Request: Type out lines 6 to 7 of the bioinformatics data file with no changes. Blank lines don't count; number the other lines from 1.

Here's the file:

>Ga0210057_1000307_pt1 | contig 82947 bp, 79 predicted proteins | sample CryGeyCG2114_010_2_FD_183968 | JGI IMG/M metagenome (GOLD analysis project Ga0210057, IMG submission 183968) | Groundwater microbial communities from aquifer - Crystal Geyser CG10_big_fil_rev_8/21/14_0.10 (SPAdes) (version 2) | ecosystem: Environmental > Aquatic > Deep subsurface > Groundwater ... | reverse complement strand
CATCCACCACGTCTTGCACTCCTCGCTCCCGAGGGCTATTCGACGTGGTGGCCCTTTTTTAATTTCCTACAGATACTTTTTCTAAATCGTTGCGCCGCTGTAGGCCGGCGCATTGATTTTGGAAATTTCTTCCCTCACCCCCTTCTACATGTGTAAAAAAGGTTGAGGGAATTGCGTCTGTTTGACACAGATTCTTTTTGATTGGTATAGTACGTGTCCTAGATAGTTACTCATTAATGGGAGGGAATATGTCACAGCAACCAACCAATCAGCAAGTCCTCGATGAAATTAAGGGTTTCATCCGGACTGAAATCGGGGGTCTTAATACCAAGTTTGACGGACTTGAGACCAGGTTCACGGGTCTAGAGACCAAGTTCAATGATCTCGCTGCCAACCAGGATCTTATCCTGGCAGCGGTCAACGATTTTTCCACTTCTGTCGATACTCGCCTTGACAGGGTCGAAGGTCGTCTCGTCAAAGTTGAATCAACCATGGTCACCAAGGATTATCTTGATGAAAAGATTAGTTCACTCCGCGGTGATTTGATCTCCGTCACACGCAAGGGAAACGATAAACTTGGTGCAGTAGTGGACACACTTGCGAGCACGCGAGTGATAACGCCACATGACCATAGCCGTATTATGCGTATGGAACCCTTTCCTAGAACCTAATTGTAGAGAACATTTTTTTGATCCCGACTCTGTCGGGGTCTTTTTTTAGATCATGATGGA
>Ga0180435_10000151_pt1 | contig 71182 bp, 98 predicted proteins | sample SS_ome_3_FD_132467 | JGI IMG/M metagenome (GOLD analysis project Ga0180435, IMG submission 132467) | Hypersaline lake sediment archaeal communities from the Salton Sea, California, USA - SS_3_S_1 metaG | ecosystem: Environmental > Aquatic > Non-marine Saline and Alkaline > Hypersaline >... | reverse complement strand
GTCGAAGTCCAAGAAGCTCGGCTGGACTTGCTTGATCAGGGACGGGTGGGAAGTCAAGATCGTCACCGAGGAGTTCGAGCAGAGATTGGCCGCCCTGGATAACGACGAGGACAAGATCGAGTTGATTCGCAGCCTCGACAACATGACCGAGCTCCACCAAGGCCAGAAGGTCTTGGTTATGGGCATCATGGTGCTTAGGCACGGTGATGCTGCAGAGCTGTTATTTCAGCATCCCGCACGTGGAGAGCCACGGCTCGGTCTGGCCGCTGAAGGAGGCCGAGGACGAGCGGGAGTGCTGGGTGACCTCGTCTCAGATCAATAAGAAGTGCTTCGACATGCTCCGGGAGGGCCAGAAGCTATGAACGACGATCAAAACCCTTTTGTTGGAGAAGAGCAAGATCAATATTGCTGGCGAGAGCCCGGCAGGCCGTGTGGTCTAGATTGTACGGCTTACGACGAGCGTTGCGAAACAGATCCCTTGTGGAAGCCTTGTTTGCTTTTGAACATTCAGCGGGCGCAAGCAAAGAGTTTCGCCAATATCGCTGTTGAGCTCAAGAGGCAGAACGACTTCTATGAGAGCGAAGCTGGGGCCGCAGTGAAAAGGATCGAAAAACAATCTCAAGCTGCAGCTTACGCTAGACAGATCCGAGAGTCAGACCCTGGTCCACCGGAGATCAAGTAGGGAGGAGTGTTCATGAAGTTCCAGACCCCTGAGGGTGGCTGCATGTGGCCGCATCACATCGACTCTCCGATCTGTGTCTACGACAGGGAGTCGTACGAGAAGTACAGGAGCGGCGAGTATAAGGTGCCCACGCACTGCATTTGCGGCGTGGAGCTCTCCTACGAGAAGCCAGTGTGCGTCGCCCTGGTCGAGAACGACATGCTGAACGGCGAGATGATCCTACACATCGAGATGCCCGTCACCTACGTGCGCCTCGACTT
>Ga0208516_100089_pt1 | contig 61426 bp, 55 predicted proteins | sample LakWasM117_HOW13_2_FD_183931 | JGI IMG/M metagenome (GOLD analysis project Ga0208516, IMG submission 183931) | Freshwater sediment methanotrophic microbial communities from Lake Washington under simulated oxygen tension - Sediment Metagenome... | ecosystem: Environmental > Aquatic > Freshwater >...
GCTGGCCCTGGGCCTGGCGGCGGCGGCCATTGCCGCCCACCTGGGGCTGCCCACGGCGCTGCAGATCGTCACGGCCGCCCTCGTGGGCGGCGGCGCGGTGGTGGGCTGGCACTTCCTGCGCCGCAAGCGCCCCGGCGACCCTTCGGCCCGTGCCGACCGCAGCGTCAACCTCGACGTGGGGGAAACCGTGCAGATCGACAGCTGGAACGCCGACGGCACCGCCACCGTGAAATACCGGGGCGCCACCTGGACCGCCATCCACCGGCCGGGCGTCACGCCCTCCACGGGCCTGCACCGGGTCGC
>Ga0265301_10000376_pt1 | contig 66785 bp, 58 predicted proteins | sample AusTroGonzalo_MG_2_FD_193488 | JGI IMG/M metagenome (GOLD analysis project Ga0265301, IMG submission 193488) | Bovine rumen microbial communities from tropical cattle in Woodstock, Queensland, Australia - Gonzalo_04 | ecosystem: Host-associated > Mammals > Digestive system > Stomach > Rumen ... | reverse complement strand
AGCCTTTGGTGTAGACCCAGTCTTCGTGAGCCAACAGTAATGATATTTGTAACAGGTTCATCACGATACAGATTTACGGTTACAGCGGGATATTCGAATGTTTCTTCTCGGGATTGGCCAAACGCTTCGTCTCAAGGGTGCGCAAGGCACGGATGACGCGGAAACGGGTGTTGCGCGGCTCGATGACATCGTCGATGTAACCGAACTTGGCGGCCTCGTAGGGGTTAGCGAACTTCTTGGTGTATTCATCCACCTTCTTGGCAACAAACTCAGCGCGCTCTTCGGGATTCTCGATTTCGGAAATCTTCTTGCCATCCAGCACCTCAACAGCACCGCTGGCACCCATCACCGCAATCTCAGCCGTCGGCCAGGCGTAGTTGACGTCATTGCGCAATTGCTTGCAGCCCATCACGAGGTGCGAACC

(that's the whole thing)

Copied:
GCTGGCCCTGGGCCTGGCGGCGGCGGCCATTGCCGCCCACCTGGGGCTGCCCACGGCGCTGCAGATCGTCACGGCCGCCCTCGTGGGCGGCGGCGCGGTGGTGGGCTGGCACTTCCTGCGCCGCAAGCGCCCCGGCGACCCTTCGGCCCGTGCCGACCGCAGCGTCAACCTCGACGTGGGGGAAACCGTGCAGATCGACAGCTGGAACGCCGACGGCACCGCCACCGTGAAATACCGGGGCGCCACCTGGACCGCCATCCACCGGCCGGGCGTCACGCCCTCCACGGGCCTGCACCGGGTCGC
>Ga0265301_10000376_pt1 | contig 66785 bp, 58 predicted proteins | sample AusTroGonzalo_MG_2_FD_193488 | JGI IMG/M metagenome (GOLD analysis project Ga0265301, IMG submission 193488) | Bovine rumen microbial communities from tropical cattle in Woodstock, Queensland, Australia - Gonzalo_04 | ecosystem: Host-associated > Mammals > Digestive system > Stomach > Rumen ... | reverse complement strand